A Country Doctor Reads: August 10, 2019 – High Blood Pressure is High Blood Pressure, No Matter Where or When

I learned in medical school (1974-79) that white coat hypertension was not clinically important and should not be treated. Somewhere along the line I was also told that people with little variability in their blood pressure fared less well than people whose blood pressure varied according to their circumstances.

As late as 2008, articles were pointing out that awareness of these phenomena could avoid misdiagnosis and unnecessary treatment.

White coat hypertension is an important clinical problem given its potential to result in misdiagnosis and possibly inappropriate drug treatment. Although ambulatory and home BP measurements are more accurate and predictive of target organ damage, physicians’ office measurements continue to be the criterion standard. That being the case, the sources of measurement error that occur in the office setting remain an impediment to the accurate diagnosis and treatment of hypertension. Data from several studies show that who takes the BP and how it is taken (ie, by a person or an automated device) have a substantial effect on the measurement.24 Our findings indicate that measurements taken by physicians appear to exacerbate the white coat effect more than other means. We suggest that one way of addressing this problem is to modify the method by which BP is measured in the office setting given the wide availability of reliable and validated automated BP monitors that are suitable for both office and home use. Similarly, home BP monitoring has been shown to predict target organ damage as well as (or better than) ambulatory monitoring25 and, thus, is superior in this regard to traditional office measurements. Thus, BP taken by an automatic device, while the patient is alone in the physician’s office, may provide the best means of avoiding a hypertension misdiagnosis.
— Read on jamanetwork.com/journals/jamainternalmedicine/fullarticle/773457

In June of this year, the Annals of Internal Medicine published a widely cited paper that demonstrated that people with white coat hypertension (WCH or WCHT) have up to twice the death rate of people who don’t have it.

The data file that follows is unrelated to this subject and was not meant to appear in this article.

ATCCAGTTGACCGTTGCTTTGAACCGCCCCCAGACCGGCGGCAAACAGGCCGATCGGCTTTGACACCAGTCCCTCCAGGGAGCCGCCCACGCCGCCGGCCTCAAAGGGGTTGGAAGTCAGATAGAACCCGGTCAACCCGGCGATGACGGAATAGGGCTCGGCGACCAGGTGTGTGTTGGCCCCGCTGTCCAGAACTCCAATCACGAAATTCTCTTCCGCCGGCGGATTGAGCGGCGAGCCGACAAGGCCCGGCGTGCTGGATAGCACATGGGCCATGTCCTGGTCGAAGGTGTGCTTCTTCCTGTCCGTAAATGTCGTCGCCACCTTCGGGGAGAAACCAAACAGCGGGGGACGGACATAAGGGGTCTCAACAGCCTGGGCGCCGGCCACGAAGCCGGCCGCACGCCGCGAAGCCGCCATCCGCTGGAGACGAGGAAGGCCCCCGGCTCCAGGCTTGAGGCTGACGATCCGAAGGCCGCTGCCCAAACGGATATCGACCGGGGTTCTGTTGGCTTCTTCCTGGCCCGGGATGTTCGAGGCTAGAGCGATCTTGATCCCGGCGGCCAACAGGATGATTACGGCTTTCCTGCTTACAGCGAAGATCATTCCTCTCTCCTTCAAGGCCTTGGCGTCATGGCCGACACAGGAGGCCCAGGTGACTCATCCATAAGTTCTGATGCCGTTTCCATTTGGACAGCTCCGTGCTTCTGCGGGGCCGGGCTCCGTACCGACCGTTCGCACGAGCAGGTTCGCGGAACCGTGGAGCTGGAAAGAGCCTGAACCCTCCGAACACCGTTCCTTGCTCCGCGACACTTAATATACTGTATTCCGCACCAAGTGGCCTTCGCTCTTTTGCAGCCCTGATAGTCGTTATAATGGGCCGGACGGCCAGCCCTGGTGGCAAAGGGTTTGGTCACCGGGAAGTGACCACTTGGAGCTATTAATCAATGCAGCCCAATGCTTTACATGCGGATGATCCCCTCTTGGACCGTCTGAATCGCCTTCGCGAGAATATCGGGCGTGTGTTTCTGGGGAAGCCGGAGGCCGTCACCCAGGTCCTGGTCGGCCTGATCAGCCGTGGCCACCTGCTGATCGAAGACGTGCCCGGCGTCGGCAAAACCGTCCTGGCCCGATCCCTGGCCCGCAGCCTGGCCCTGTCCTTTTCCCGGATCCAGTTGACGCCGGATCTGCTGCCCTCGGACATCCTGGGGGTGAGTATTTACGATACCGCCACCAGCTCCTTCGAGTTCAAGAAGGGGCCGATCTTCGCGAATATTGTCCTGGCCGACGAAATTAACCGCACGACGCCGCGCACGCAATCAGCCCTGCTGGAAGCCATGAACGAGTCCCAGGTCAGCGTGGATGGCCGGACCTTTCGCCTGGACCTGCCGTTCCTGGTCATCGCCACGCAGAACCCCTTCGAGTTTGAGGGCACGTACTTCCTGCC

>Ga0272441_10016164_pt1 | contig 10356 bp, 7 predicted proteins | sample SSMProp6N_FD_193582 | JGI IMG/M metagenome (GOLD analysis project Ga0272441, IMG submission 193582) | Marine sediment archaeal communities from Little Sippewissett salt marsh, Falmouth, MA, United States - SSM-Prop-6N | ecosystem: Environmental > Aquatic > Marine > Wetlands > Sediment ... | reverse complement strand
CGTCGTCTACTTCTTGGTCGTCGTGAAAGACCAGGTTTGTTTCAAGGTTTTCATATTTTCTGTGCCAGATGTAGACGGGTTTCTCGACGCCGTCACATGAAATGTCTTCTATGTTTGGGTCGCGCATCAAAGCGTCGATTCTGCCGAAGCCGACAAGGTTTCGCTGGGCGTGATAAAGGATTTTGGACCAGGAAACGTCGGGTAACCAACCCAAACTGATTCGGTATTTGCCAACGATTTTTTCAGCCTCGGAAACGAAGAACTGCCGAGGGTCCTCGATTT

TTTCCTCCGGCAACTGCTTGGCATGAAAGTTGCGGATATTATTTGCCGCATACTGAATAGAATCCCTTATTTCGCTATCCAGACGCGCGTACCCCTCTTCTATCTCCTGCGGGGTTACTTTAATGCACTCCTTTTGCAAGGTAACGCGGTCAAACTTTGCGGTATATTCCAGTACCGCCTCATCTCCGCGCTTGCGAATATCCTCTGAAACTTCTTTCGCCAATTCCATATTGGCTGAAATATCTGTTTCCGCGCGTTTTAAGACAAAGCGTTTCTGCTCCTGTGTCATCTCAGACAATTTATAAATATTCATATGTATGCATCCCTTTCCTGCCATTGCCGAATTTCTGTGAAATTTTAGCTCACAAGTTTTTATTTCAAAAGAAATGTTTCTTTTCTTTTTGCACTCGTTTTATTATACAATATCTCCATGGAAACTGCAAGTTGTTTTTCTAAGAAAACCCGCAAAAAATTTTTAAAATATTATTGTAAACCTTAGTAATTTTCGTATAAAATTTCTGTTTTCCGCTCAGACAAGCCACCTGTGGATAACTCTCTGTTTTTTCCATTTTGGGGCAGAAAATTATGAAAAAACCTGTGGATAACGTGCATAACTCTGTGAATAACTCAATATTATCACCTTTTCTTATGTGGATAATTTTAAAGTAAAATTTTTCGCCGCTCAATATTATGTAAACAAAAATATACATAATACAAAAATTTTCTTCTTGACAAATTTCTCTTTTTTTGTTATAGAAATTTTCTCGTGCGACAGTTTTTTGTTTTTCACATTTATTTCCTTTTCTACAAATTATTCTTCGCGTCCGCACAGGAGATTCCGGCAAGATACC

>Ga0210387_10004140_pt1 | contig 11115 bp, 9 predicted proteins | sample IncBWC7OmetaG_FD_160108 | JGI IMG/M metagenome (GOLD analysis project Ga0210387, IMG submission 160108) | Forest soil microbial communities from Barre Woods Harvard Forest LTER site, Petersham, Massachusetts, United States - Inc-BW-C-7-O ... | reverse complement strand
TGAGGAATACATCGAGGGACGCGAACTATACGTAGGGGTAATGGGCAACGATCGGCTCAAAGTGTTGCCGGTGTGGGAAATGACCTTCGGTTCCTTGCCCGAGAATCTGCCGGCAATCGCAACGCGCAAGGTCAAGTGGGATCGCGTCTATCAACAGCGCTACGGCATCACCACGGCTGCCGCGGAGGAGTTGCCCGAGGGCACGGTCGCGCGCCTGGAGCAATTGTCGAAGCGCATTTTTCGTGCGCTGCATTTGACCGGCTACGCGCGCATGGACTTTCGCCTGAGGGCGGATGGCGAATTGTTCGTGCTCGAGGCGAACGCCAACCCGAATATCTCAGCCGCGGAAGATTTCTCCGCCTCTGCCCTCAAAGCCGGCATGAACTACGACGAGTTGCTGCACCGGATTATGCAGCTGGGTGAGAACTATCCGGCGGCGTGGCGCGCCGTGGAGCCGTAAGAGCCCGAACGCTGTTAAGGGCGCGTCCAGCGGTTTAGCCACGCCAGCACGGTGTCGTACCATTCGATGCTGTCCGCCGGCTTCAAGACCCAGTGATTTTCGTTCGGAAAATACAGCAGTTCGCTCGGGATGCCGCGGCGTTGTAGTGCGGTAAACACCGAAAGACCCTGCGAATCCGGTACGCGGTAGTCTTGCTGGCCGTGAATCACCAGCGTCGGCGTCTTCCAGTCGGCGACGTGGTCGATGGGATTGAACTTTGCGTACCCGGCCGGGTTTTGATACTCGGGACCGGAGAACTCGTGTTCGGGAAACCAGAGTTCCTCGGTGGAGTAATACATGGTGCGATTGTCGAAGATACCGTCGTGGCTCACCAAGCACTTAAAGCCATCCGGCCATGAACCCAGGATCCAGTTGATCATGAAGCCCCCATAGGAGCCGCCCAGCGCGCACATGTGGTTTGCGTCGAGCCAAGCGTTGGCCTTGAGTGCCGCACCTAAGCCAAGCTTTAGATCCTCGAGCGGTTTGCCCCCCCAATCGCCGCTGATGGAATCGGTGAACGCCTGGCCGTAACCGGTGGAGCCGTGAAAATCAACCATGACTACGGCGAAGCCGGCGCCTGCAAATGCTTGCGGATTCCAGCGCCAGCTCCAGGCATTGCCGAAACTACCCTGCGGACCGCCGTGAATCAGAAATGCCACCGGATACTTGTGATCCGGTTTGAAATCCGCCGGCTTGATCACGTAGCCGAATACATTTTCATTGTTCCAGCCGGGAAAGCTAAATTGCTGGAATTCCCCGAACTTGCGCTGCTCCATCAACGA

“Untreated WCH, but not treated WCE, is associated with an increased risk for cardiovascular events and all-cause mortality. Out-of-office BP monitoring is critical in the diagnosis and management of hypertension.

— Read on www.acc.org/latest-in-cardiology/journal-scans/2019/06/24/13/01/cardiovascular-events-and-mortality-in-wch

An old article I found explains that white coat elevations can be transient or sustained and can happen in people with or without hypertension. So what the Annals authors mean by “treated WCE” confuses me. If a white coat elevation is sustained, isn’t that the same as white coat hypertension?

White coat hypertension (WCHT) and white coat effect (WCE) are often thought to be of the same entity. They are in fact different conditions which carry distinctive definitions and prognostic significance. WCHT is diagnosed when office blood pressure (OBP) is ≥140/90 mmHg on at least 3 occasions, while the average daytime or 24-hour blood pressure is <135/85 mmHg. It is common with 15% prevalence in the general population and may account for over 30% of individuals in whom hypertension is diagnosed. Although individuals with WCHT were reported to have a better cardiovascular (CV) prognosis when compared to those with sustained hypertension and masked hypertension; they were also shown to have a greater prevalence of target organ damage (TOD) and metabolic abnormalities than that of normotensive subjects. In contrast, WCE is defined as the transient elevation of OBP induced by the alerting response to a doctor or a nurse. WCE can occur in both normotensive and hypertensive
— Read on www.ncbi.nlm.nih.gov/pmc/articles/PMC4170363/

Nevertheless, the most recent piece published on this topic reveals that not only 24 hour measures of blood pressure determine outcomes, but nighttime blood pressure does to the same degree.

“In this population-based cohort study, higher 24-hour and nighttime BP were significantly associated with greater risks of death and a composite cardiovascular outcome, even after adjusting for other office-based or ambulatory blood pressure measurements.

— Read on jamanetwork.com/journals/jama/fullarticle/2740719

So, with the possible exception of brief elevations from pain or trauma (I think and hope that still holds true), I guess if we see it, we treat it.

And my clinic just got some ambulatory Blood Pressure monitors…

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Osler said “Listen to your patient, he is telling you the diagnosis”. Duvefelt says “Listen to your patient, he is telling you what kind of doctor he needs you to be”.



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